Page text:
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Worthington double lung transplant recipient meets her donor’s family

Brittany Olson (left) is pictured with Jana Vento and Brianna Baxter. Together they hold a picture of Felicia Baxter, who was the organ donor for Olson's double lung transplant. (Karl Evers-Hillstrom / The Globe)

WORTHINGTON — For two families from two different time zones, Feb. 10, 2017 will forever be the tragic, yet miraculous day that connects them.

It was on that day that Felicia Baxter, a 17-year-old high school senior from Pasco County, Florida, died, eight days after she suffered serious injuries as the passenger in a rollover car crash.

Several hours later, Brittany Olson, a 27-year-old Worthington resident in dire need of a double lung transplant, was taken off the waiting list at Duke University Hospital in Durham, N.C. and underwent surgery.

Olson, who’s struggled with cystic fibrosis her whole life and needed to find a donor before her lung function completely failed, now inhales and exhales freely — through Felicia’s lungs.

‘We have to help people’

As a single mom, Jana Vento and her daughters, Felicia and Brianna, 16, were “the three amigos.” The tight knit team did everything together.

“She was my hero, my idol,” Brianna said. “I looked up to her because she did everything, and she did everything 100 percent. If she set her mind to it, she would do it.”

An excellent student, Felicia “flipped out” if she got anything less than an A in a class. She was involved in seemingly everything, including school band and several clubs.

“She wanted to do so many things, she changed her mind every day,” Brianna said. “She wanted to be a U.S. History teacher because she loved history, she wanted to be a math teacher because she loved math, she wanted to be a horse trainer … I don’t know why. She wanted to go to school as a video game designer because she loved art. She did a lot.”

Felicia and Vento had previously had conversations about donating organs, with Felicia insisting she be an organ donor.

“I didn’t understand it, because I had never been a registered organ donor,” Vento said. “She said ‘Mom, we have to help people. What am I gonna do with it?’ That’s just the kind of person she was. She always helped everybody.”

When doctors asked Vento if Felicia’s organs should be donated, she was confident in her response.

‘There’s just that bond’

Wanting to know more about the lives of those who been impacted, Vento reached out to families of the organ donor recipients and eventually received several short letters back expressing thanks and condolences.

Olson’s letter was different. It was long, expressed interest about Felicia’s family and included a photo. Soon after, Vento and Olson’s family began communicating on Facebook, and they agreed they had to meet in-person.

Vento and Brianna visited Worthington on Saturday and are staying through this Saturday. They had a grill-out on Sunday and planned to take part in various activities, including strawberry picking, throughout the week.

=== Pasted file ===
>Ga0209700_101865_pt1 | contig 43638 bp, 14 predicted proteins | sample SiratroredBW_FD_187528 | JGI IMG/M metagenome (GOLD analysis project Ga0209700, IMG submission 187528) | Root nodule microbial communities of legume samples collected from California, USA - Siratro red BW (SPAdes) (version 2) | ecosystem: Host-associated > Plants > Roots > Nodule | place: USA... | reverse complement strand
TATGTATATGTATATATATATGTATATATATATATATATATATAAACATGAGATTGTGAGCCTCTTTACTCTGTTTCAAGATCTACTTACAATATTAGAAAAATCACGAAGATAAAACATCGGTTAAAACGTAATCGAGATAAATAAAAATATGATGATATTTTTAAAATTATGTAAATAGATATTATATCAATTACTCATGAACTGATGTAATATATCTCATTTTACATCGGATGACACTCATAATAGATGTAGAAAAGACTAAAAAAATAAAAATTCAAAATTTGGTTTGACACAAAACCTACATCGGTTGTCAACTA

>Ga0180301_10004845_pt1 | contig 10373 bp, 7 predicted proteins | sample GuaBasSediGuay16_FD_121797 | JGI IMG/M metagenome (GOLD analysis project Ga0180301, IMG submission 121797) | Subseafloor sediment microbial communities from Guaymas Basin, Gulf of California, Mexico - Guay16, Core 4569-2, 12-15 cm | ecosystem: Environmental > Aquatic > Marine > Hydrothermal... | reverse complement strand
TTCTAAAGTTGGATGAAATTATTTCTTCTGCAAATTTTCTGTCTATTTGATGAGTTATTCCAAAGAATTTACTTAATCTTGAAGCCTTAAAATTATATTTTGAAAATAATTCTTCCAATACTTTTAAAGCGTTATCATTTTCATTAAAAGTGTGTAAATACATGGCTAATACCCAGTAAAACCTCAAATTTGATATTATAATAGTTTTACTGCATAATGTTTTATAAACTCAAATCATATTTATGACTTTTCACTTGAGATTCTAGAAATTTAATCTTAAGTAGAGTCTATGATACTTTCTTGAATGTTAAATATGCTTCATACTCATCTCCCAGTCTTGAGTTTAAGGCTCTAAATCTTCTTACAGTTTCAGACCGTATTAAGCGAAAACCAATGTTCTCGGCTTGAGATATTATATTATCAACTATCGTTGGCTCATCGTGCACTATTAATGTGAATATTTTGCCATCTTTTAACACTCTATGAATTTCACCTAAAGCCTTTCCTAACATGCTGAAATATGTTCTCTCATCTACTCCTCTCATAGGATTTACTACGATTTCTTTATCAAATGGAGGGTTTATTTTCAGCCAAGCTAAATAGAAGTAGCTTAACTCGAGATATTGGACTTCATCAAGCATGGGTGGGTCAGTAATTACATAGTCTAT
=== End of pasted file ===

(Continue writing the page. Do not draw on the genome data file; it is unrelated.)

“It feels like I’ve known them forever,” Vento said. “There’s just that bond.”

Olson plans to travel to Florida to speak with Vento at a conference for those who have lost organ donors. It would be something new, as the family of donors and recipients rarely appear together at such events.

The transplant will forever bond the two families, and for Olson, the fateful call that an organ donor was found will always be a bittersweet moment.

“For me, it was life or death to where I was going to die without a lung transplant and that was my only option to try and beat cystic fibrosis just a little longer,” Olson said. “We were excited on my end, but at the same time we knew somebody had to die for me to live.”

Vento doesn’t believe Olson needs to feel guilty at all.

“She didn’t die for this, she was already going to go, this is just a gift she gave to somebody else so they could live,” she said.

Now Vento does everything she can to honor her daughter. She raises money for the local high school band where Felicia was the pit leader, and offers a special package for families of organ donors at the local hospital. She and Brianna go to concerts and events they never would have gone to before.

“We do lots of things to honor her because we want her to still be around, so that’s why it’s important to do what I think she would have wanted,” Vento said. “Felicia’s friends wear bracelets to honor her, too — they take them to college and take them on trips, so she can be with them.”

The loss will never go away, but Brianna and Vento take solace in the fact that Felicia was able to help others.

“I would love to have her back just so the two could meet and have their bond,” Brianna said. “But I wouldn’t ever take the lungs away from her just to have Felicia back, because this is something she always wanted to do, to help somebody, no matter what it was.”

In the end, Felicia helped a lot of people — a whopping 69 families and counting between organ, bone and tissue donations.

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